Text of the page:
He answered nothing.
He could have. How often had He made monkeys of these men! Now He's as silent as the grave. Why? Because His Father has willed Him to die today, and the prayer in the Garden was not fake-
Not my will, but Yours be done.
There is something else, too. Jesus is the Suffering Servant of God who-
Was oppressed and afflicted,
Yet He opened not His mouth.
Pilate wants Him to speak up, and is amazed when He doesn't. He knows Jesus is innocent, and he wishes He would give him some reason to let Him go. But He doesn't give Pilate the way out he's looking for. There is no way out: Jesus will drink the cup of His Father's wrath and He'll do it today.
After a careful interrogation, Pilate has found no fault with Jesus. When the crowd demands His death shortly, the governor can only plead with them-
Why? What evil has He done?
Matthew adds an unforgettable scene to his story. A bowl of water is brought to the governor, and in the sight of the whole city, he washed his hands of the matter-
I am innocent of the blood of this just person. You see to it.
Pilate is feeling the squeeze. On one side, his conscience is pricking him. He knows the Man is innocent, but if the Rulers write Caesar a letter saying his governor supports 'the king of the Jews', things will get sticky for Pilate.
As the pressure builds on him, he remembers what day it is: Passover! That's the day Israel celebrates God freeing them from Egypt, and to honor the holiday, Rome freed a Jewish prisoner.
Pilate would release Jesus this day, but to make it seem 'fair' he would offer another candidate. The worst man he had in jail at the moment was Barabbas.
The name means, Son of a Father, and the 'father' likely means-not his own dad-but a great rabbi. What was he? Mark says he was an insurrectionist, and that means a rebel against Rome; what kind was he? What was he doing? Not giving speeches or publishing papers; he was assassinating Roman officials or the Jews who collaborated with them. The Romans had a word for these men-sicarii-the knifers. We also have a word for them: Terrorists! He was their top man.
Did he claim to be the Christ? We don't know if he did or not, but that's what he was aiming for, and had he succeeded, Israel would have put him on the throne.
A fake king was held up alongside the True King. The men must have differed in many ways; Mark underlines the most important: Barabbas was the taker of life; Jesus the giver of life. Barabbas would let others die for him, while Jesus died for others.
Pilate had some inkling of this, and assumed the people would demand the release of Jesus. This shows how out-of-touch with the people Pilate was. Many had followed Jesus, not because He was the kind of King He was, but because they thought He was the kind of King Barabbas was!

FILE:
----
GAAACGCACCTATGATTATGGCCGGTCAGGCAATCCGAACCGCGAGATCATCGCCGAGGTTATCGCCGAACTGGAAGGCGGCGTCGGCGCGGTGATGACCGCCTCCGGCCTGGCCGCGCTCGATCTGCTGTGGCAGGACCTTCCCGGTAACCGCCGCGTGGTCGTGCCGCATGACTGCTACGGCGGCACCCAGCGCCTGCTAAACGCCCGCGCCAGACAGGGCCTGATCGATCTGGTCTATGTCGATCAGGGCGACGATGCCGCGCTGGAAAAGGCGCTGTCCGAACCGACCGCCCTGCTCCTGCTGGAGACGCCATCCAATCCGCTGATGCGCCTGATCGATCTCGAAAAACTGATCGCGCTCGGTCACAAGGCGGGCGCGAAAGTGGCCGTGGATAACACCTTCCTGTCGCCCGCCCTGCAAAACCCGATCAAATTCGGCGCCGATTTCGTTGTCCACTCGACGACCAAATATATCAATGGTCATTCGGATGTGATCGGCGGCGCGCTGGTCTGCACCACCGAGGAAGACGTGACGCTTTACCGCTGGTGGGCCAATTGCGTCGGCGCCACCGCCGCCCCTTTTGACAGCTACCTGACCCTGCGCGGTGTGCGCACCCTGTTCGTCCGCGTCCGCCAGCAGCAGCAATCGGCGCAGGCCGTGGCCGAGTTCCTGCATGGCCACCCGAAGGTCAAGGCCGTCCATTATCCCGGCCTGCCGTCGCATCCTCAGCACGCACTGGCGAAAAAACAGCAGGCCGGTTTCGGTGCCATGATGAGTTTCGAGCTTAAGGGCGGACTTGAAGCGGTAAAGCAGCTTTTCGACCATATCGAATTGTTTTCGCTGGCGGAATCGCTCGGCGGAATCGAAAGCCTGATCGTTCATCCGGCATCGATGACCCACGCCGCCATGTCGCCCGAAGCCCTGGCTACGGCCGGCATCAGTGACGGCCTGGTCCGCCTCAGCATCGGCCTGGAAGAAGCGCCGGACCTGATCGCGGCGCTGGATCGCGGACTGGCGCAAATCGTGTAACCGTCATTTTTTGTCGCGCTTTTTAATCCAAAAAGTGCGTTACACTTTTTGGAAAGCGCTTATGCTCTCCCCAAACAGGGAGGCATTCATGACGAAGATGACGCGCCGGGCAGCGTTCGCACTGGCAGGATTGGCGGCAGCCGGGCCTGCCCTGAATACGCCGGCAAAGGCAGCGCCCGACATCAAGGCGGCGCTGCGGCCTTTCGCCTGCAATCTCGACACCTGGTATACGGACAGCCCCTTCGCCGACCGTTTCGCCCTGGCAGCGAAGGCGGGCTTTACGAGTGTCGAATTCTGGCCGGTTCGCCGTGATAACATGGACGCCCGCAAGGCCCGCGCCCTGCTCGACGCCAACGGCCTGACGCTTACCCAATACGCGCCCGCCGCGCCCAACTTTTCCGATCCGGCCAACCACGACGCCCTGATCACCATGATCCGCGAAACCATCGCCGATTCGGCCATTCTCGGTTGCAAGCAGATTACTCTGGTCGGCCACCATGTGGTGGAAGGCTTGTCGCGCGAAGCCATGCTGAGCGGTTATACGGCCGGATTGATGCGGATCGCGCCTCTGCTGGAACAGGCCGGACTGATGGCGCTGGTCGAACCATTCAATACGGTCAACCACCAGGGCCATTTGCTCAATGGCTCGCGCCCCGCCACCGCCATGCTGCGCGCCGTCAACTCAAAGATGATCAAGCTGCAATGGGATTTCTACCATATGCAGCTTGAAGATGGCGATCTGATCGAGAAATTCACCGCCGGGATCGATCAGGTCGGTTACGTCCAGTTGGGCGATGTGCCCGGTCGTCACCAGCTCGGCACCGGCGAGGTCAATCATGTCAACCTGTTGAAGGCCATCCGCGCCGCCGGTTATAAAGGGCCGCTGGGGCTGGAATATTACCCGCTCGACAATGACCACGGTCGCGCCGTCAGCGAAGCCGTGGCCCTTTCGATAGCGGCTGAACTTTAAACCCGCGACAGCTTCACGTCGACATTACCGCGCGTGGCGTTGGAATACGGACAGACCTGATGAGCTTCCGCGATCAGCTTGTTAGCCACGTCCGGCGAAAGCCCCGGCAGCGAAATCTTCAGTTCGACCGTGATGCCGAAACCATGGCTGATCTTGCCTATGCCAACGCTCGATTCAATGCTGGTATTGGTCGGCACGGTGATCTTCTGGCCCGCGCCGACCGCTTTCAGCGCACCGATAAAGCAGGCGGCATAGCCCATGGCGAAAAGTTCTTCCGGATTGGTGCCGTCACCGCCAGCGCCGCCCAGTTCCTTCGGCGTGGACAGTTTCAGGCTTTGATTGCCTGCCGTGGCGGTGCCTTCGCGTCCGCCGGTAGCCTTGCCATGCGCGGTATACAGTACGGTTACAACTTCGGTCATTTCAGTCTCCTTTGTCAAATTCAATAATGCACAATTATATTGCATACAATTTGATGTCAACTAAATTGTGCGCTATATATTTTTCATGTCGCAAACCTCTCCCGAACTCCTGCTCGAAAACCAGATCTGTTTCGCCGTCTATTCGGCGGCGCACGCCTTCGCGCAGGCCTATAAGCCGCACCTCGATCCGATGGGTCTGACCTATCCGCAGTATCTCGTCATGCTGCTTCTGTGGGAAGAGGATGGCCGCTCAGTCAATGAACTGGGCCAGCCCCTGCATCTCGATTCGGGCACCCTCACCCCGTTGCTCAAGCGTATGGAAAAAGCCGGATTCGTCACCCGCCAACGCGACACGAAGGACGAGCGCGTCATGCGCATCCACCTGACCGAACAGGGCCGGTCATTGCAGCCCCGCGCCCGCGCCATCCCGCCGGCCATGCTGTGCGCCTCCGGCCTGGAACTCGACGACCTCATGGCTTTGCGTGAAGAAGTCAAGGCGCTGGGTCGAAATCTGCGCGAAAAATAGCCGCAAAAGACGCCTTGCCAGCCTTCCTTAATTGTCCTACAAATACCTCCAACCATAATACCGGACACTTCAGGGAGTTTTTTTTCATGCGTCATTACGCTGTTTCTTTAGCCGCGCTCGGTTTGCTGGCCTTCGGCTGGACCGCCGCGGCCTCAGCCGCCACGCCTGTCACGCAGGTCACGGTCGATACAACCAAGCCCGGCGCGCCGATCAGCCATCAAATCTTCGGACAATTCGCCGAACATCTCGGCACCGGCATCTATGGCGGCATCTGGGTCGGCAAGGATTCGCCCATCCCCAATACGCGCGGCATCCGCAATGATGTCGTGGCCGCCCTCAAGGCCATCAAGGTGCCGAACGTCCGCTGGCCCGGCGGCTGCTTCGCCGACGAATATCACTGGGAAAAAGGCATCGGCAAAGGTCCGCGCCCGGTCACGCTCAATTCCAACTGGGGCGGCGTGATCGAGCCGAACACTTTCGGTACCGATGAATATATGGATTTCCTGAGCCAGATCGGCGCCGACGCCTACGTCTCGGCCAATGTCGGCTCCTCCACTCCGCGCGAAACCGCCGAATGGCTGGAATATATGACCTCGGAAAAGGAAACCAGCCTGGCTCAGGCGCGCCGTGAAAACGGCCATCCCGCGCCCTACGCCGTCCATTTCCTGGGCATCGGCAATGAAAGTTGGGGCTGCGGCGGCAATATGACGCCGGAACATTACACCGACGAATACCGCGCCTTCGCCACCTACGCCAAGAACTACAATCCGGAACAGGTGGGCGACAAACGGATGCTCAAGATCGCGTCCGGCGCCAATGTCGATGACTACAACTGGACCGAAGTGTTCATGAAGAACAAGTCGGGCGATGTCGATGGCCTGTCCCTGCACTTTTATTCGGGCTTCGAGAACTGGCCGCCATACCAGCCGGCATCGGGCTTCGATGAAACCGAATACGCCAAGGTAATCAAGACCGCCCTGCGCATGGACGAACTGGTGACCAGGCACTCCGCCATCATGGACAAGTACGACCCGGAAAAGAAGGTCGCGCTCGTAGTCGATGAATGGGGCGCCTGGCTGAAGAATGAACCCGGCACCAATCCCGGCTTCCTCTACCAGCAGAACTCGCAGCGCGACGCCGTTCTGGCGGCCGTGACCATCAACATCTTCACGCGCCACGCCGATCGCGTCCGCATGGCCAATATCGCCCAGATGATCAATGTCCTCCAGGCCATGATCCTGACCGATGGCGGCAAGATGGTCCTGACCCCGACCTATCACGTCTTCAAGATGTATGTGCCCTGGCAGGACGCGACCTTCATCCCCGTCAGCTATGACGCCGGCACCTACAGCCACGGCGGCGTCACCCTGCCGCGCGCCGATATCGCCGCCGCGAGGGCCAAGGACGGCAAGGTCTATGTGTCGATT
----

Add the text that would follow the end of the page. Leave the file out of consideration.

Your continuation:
When allowed to choose what sort of king and kingdom they want, the city shouts for Barabbas and the kingdom of Revenge.
Pilate's gambit has failed. Israel has made it's choice: they have chosen the rule of man over the Kingdom of God; the love of power over the power of love!
Jesus is innocent; Barabbas is guilty. Mark has made this crystal clear, and so have Matthew, Luke, and John. But the innocent man is-
Scourged and delivered to the cross,
While the guilty man is-
This is what Jesus did for Barabbas-and the world. The one sinless Man died in the place of sinners, and thereby won our release from the justice of God, the power of sin, and the hopelessness of death.
This is the Gospel-the just for the unjust-
God has made Him who knew no sin, to be sin for us, that we might be made the righteousness of God in Him.
He was wounded for our transgressions,
He was bruised for our iniquities;
The chastisement of our peace was upon Him,
And by His stripes we are healed.
Are we mindful of what the Lord has done for us, and thankful, or have we slipped into self-congratulations, as though the Gospel is what I do for Christ, instead of what He did for me?
If we believe He died the just for the unjust, how can we despair when we sin? Confess our sins? Of course. Feel remorse? Sure. Make restitution when possible? Yes, we ought to do that. But wallow in our guilt? No! Why not? Because the just died for the unjust! Barabbas did not go from a material prison to a mental prison; he went free. We do too.
More than twenty-five years ago, a skinny young man said, "I am Barabbas". He still is. And Jesus is still Jesus! Let us sing with John Newton-
With pleasing grief and mournful joy
My spirit now is filled,
That I should such a life destroy,
Yet live by Him I killed.